I watched You’ve Got Mail Wednesday night – for the umpteenth time. This is the 1998 Nora Ephron romantic comedy starring Meg Ryan and Tom Hanks as rival booksellers who, unbeknownst to them, are also each other’s secret e-mail pal. It’s set in New York City, primarily in my neighborhood, the Upper West Side, and it’s one of my comfort-food movies, the kind I reach for when I want a soothing slice of yesterday after a hard day in the present.
I distinctly remember disliking this movie when I saw it in the theater way back when. I was irritated by how bright and clean Manhattan looked, a far cry from its real-life appearance. And I was bothered by Meg Ryan’s choppy hair and lifeless, colorless wardrobe and her total lack of jewelry. But now, it reminds me of what New York was like even just a few years before 9/11, before we were aware of terrorism and a cloud of suspicion and fear blanketed the city and never left. It was a time – just 13 years ago! – before all sorts of New Media took over our lives, personally and professionally. There was no Facebook or Twitter or texting or e-books. The Internet was AOL and e-mail was the big thing.
The movie is also an unintended harbinger. Hanks is one of the key executives behind a chain of super-bookstores a la Borders and Barnes & Noble, which are pushing out quaint and once-thriving independent bookstores – like the children’s bookstore Ryan owns. So besides the romance, there are vital messages: about the importance of independent bookstores which, like so many Mom & Pop operations, once gave New York its distinctive flavor. At a rally Ryan orchestrates to try to save her store she asks the assembled crowd: “Do you want the West Side to become one long strip-mall? Do you want to get off the train at 72nd Street and not even know you’re in New York?”
Alas, over the past 13 years, New York has become, in great part, one long strip-mall. Chain stores of all kinds have usurped small, privately-owned shops of all kinds, and the façade of the famous West 72nd Street subway has been altered by renovation and expansion. Taxis used to be sedans; now they’re miniature clown-vans. Neighborhood coffee shops used to abound; now it’s all Starbucks all the time. People in Manhattan used to dress up, or dress crazy; now most people look like they just fell out of bed. All that, along with our Mayor’s numerous Nanny-State laws, has made New York as vibrant and exhilarating as Peoria, Illinois. I really miss the New York I was born and raised in, and the Upper West Side I’ve lived in for 34 years.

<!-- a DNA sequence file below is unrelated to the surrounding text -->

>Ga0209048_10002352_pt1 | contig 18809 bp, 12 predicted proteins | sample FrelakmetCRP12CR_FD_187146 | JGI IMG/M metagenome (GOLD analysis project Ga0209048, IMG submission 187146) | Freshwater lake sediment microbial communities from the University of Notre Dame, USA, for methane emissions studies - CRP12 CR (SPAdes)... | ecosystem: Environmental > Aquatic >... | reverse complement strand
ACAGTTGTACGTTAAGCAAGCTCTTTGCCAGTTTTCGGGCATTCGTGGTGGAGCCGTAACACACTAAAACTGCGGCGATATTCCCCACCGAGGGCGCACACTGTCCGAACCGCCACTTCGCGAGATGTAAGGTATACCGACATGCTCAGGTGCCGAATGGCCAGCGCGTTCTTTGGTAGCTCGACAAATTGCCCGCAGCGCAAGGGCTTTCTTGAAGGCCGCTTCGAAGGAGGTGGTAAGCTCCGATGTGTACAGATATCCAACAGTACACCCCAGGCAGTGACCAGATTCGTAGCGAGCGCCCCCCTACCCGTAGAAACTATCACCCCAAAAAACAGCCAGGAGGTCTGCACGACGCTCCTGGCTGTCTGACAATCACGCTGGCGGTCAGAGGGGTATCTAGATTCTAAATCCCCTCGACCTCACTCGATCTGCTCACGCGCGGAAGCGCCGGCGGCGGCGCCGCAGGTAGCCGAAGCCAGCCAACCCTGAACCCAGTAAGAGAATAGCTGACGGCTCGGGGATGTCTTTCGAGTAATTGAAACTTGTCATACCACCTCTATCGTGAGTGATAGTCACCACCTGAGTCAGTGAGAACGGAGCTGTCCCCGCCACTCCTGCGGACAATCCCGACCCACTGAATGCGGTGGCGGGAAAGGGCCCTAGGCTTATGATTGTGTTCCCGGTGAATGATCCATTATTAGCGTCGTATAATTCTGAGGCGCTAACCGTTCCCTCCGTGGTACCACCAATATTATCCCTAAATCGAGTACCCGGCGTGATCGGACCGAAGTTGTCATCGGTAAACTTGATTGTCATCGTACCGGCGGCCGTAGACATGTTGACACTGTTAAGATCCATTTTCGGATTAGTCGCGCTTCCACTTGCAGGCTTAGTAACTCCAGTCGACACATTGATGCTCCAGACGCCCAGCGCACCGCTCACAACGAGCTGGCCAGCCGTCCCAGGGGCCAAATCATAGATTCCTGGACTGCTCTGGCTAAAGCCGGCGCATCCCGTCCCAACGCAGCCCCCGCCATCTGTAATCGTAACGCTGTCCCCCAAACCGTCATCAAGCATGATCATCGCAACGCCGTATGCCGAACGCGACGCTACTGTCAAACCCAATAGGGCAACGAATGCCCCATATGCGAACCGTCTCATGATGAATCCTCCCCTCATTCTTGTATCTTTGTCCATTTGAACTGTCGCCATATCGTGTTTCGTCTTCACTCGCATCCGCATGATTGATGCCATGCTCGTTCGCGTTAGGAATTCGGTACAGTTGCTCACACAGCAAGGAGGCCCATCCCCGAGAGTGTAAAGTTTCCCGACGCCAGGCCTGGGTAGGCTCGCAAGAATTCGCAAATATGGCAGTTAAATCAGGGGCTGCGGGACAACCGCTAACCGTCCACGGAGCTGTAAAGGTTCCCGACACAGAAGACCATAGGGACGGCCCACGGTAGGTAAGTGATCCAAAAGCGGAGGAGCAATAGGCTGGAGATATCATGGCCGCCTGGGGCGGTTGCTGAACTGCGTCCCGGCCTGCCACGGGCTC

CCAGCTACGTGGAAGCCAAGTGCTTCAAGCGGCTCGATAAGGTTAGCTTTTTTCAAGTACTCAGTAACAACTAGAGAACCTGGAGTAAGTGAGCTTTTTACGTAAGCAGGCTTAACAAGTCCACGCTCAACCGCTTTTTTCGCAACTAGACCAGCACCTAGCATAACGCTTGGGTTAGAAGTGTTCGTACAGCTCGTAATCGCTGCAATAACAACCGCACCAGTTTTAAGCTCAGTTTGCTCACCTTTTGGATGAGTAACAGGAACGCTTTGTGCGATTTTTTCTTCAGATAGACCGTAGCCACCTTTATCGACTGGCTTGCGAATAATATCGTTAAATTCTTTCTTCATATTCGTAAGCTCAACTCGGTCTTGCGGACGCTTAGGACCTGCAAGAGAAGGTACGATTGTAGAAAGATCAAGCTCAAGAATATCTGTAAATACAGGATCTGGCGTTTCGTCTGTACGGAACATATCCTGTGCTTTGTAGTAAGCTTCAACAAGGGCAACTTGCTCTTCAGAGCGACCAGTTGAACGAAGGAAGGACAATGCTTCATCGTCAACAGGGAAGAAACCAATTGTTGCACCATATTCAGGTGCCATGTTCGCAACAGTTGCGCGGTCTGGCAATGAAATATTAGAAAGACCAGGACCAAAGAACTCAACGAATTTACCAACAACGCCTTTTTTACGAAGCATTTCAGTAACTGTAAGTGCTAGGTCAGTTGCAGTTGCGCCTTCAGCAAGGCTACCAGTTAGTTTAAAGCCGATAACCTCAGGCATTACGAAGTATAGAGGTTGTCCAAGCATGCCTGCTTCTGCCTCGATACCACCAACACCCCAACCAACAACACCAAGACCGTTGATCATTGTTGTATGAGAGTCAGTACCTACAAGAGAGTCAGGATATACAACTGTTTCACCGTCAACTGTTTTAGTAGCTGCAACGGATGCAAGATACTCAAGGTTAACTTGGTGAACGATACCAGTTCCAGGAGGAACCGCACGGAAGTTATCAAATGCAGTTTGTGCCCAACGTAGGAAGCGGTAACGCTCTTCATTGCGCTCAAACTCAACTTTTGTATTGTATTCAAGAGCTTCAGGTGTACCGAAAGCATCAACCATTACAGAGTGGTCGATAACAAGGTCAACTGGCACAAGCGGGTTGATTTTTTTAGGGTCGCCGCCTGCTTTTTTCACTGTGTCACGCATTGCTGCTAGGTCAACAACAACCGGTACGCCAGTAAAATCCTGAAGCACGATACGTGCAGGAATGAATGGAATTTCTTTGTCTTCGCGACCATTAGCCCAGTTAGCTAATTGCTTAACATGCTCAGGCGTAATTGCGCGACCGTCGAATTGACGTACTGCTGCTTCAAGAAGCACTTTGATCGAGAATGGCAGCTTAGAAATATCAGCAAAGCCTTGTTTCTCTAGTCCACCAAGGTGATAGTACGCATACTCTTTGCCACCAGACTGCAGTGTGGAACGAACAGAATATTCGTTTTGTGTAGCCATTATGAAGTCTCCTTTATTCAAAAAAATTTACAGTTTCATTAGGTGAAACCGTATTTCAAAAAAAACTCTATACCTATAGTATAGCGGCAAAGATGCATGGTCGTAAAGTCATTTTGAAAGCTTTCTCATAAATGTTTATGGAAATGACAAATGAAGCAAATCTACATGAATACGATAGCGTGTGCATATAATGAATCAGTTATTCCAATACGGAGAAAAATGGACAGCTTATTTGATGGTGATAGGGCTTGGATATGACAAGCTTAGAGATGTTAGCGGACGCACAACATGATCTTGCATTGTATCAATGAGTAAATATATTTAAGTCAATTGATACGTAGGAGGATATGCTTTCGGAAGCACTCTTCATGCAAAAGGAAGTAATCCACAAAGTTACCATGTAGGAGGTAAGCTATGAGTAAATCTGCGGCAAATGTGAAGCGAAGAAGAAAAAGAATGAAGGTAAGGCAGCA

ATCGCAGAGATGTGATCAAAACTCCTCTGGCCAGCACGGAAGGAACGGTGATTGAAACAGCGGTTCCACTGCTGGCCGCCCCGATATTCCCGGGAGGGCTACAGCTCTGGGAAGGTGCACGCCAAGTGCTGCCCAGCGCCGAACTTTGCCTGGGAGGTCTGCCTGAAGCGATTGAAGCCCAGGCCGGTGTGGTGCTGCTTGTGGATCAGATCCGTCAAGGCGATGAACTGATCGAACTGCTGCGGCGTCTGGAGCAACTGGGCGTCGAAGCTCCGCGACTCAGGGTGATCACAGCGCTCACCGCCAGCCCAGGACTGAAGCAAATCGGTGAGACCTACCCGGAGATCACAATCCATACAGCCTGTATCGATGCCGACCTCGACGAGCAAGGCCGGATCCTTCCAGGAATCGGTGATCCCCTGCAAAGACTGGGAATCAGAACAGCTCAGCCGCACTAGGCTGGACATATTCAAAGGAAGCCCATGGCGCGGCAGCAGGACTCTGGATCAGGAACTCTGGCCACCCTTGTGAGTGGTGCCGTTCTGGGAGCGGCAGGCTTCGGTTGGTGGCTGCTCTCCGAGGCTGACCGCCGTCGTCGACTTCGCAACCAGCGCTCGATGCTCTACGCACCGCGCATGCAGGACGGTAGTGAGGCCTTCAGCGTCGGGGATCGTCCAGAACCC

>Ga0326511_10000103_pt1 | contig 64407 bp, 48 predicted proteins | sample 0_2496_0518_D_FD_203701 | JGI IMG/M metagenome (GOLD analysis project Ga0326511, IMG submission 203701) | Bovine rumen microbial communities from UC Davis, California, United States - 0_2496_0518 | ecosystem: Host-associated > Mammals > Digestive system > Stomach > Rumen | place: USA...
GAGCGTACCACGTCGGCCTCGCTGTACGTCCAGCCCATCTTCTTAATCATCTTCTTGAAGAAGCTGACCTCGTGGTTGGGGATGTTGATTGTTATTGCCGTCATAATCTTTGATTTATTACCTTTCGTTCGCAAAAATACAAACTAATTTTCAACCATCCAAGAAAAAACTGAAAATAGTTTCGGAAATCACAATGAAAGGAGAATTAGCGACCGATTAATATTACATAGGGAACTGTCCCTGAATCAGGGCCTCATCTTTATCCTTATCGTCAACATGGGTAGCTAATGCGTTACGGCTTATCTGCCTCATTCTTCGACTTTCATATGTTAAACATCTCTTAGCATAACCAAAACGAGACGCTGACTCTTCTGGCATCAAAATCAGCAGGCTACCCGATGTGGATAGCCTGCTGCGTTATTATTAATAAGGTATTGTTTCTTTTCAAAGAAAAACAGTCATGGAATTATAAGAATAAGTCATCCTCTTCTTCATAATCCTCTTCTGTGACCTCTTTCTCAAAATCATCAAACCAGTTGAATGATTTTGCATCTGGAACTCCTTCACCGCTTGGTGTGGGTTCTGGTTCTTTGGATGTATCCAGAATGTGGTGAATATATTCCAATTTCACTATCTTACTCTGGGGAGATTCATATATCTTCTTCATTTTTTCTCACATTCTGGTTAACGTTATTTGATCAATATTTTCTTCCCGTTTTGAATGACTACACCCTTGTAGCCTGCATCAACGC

The film’s other thread of message is about the importance of books in children’s lives. “I realized that it wasn’t just about selling books,” says Ryan of the lessons she learned when she helped her mother (the store’s previous owner) as a child. “She was helping people figure out who they were going to be, because the books you read as a child affect you like no other books…” Embarrassed, she ends her rant.
But my rant is just beginning, because there was a very disturbing story in the Times a couple of days ago, “A Book In Every Home, and Then Some,” which reports that “some 42 percent of American children — more than 31 million — grow up in families that lack the income to cover basic needs like rent, child care, food and transportation. `These are families that are not buying books at retail,’ notes Kyle Zimmer, the co-founder of First Book.” First Book is “a nonprofit organization…which is spearheading a new market mechanism that is delivering millions of new, high quality books to low-income children through thousands of nonprofit organizations and Title I schools.”
I was fortunate to have lots of books as a kid, both those that were given to me and, as I got a little older, the ones I got for myself in school libraries and local public libraries. The article also explains that public libraries in poor neighborhoods are open fewer hours than those in other locales and also have much smaller inventories. School libraries, of course, are as deficient as the schools they’re in.
Books have been a staple throughout my life. My mother, an English Literature major whose great ambition was to teach (but she got stuck in a series of middle management jobs instead) used to read to me often – and not just from children’s books. At the age of seven I could practically recite Sean O’Casey’s Juno and the Peacock complete with Irish brogue. Books were everywhere in our home, along with music of all kinds, and my mother would get framed prints of famous paintings from the library to hang on our walls. That foundation absolutely gave me a leg up into adulthood and it's left me with wonderful memories. I don’t suppose libraries lend framed prints anymore…
It’s horrific to imagine 42% of American kids not having even a modest home library. I’m also not particularly happy about the rest of contemporary homes, where in many instances, books are giving way to electronic toys and tools and texting on colorful phones in elementary school. I shudder to think who these people will become when they’re grown, the clean slates they’ll be without the memory of books and language and imagination to fall back on.
By the way, all of the thousands of books used in the production of You’ve Got Mail were provided by numerous publishers, who then allowed them to be donated to a national literacy organization.